Improved Estimation of Poisson Rate Distributions through a Multi-Mode Survey Design
Working Paper 2021-10
Abstract: Researchers interested in studying the frequency of events or behaviors among a population must rely on count data provided by sampled individuals. Often, this involves a decision between live event counting, such as a behavioral diary, and recalled aggregate counts. Diaries are generally more accurate, but their greater cost and respondent burden generally yield less data. The choice of survey mode, therefore, involves a potential tradeoff between bias and variance of estimators. I use a case study comparing inferences about payment instrument use based on different survey designs to illustrate this dilemma. I then use a simulation study to show how and under what conditions a hybrid survey design can improve efficiency of estimation, in terms of mean-squared error. Overall, this work suggests that such a hybrid design can have considerable benefits as long as there is nontrivial overlap in the diary and recall samples.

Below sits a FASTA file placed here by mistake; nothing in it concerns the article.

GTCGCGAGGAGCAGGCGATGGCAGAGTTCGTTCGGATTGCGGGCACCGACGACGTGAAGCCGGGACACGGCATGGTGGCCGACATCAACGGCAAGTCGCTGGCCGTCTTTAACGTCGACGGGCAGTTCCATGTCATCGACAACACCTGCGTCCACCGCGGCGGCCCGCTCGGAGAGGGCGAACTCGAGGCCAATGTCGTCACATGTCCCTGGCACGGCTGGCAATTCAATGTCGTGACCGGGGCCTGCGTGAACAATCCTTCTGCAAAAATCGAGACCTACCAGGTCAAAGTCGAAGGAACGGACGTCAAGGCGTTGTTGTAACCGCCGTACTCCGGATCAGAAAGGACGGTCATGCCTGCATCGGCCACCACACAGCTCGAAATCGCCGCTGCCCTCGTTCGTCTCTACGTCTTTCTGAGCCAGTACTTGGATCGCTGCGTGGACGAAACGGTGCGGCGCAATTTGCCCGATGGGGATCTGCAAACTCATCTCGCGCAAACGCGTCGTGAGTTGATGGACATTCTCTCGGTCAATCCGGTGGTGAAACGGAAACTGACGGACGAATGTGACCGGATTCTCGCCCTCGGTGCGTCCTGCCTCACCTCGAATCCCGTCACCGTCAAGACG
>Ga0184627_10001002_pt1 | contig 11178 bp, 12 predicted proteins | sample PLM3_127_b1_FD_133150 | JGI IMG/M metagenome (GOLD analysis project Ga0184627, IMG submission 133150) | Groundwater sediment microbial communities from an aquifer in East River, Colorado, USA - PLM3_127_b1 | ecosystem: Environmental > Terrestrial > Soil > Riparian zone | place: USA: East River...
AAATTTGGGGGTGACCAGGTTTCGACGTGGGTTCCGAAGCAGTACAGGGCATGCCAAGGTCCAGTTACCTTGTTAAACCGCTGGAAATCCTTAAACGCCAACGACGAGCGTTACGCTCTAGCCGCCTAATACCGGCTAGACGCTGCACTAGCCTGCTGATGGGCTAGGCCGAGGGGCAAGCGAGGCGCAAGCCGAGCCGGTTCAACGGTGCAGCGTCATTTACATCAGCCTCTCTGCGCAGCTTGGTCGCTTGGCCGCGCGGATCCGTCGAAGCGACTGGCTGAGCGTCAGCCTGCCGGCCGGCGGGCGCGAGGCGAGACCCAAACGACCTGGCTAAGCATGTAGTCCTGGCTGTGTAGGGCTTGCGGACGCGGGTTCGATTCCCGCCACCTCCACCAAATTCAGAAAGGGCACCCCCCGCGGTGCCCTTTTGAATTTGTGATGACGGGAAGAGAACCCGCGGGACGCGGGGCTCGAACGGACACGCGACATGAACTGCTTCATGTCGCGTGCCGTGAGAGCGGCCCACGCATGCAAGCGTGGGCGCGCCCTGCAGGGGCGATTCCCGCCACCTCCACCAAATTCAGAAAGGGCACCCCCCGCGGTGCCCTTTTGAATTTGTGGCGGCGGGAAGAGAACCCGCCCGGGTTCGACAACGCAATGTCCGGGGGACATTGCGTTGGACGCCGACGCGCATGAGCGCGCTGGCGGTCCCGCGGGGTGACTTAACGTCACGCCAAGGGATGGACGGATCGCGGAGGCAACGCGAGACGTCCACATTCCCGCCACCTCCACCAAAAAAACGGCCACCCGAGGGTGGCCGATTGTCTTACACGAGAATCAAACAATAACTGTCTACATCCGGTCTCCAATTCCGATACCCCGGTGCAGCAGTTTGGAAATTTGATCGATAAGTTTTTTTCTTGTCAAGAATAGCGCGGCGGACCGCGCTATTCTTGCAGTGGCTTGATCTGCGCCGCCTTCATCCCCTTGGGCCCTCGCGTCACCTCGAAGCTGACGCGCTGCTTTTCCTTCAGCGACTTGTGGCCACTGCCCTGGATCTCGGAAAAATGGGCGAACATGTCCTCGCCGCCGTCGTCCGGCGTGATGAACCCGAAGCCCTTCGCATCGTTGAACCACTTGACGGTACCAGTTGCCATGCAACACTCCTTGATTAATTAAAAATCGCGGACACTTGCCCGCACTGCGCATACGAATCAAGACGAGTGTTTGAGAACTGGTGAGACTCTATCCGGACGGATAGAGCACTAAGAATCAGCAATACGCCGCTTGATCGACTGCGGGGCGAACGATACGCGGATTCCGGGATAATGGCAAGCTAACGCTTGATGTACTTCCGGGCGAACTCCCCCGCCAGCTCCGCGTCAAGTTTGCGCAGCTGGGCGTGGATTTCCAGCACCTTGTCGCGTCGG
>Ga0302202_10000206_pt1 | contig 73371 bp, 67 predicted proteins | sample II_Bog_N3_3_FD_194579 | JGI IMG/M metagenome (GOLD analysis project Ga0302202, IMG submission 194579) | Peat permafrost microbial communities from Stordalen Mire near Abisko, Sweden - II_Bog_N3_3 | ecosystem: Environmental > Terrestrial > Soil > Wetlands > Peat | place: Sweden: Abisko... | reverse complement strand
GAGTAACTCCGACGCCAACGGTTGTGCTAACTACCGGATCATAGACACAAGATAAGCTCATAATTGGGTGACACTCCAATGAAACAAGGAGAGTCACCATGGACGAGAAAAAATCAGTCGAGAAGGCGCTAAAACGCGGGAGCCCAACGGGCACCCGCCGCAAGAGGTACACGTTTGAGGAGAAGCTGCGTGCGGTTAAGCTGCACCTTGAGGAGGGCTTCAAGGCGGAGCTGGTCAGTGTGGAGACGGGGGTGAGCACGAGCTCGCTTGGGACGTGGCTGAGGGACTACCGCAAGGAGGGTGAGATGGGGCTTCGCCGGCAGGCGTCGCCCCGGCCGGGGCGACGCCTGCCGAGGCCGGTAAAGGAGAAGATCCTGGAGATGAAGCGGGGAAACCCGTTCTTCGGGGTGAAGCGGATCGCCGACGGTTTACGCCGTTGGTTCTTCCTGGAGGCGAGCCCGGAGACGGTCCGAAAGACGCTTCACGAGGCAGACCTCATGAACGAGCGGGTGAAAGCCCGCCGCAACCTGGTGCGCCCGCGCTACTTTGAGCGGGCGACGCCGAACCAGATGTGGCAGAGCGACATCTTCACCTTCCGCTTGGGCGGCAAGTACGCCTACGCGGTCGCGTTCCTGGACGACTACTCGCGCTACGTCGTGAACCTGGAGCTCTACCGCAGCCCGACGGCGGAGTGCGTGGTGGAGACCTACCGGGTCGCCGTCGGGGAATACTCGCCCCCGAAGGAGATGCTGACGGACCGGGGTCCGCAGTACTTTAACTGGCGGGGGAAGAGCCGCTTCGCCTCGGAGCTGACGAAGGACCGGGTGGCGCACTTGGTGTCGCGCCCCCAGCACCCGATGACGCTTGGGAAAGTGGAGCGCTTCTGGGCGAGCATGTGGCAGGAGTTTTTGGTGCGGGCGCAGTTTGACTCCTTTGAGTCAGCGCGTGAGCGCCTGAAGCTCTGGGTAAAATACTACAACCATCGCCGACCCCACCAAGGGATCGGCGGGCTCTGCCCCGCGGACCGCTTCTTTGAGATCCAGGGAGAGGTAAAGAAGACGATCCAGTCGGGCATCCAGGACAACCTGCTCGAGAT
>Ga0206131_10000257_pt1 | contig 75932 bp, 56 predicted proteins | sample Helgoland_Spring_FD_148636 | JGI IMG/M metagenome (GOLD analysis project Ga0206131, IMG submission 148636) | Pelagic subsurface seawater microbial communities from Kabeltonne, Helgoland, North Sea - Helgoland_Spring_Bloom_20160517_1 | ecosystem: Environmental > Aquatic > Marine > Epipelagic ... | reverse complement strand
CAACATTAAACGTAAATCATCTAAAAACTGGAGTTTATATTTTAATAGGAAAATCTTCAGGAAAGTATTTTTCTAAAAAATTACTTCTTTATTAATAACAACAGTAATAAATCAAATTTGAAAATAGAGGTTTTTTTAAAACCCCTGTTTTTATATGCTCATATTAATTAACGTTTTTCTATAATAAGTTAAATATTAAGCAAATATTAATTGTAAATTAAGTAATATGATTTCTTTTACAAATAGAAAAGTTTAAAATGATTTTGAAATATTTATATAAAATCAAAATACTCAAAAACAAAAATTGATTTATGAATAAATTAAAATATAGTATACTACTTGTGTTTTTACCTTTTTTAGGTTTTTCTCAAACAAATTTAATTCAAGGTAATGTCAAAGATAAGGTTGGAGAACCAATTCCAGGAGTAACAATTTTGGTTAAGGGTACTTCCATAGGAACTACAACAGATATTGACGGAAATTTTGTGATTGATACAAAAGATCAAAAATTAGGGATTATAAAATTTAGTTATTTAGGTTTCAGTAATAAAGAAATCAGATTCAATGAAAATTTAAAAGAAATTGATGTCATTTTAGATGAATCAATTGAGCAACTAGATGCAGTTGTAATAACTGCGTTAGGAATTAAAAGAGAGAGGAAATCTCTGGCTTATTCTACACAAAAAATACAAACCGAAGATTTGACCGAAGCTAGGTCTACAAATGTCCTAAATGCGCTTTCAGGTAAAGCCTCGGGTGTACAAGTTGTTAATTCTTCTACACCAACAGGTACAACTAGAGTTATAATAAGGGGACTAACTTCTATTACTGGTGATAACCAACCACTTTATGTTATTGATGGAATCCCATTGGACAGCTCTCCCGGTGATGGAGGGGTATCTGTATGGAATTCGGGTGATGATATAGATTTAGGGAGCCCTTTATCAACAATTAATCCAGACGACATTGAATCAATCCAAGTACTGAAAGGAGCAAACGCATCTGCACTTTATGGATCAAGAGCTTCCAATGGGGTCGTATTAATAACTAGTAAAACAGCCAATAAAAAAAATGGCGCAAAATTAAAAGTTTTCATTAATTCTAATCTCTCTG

JEL classification: C15, C81, C83
Key words: recall surveys, diaries, bias, mean-squared error, multi-level models
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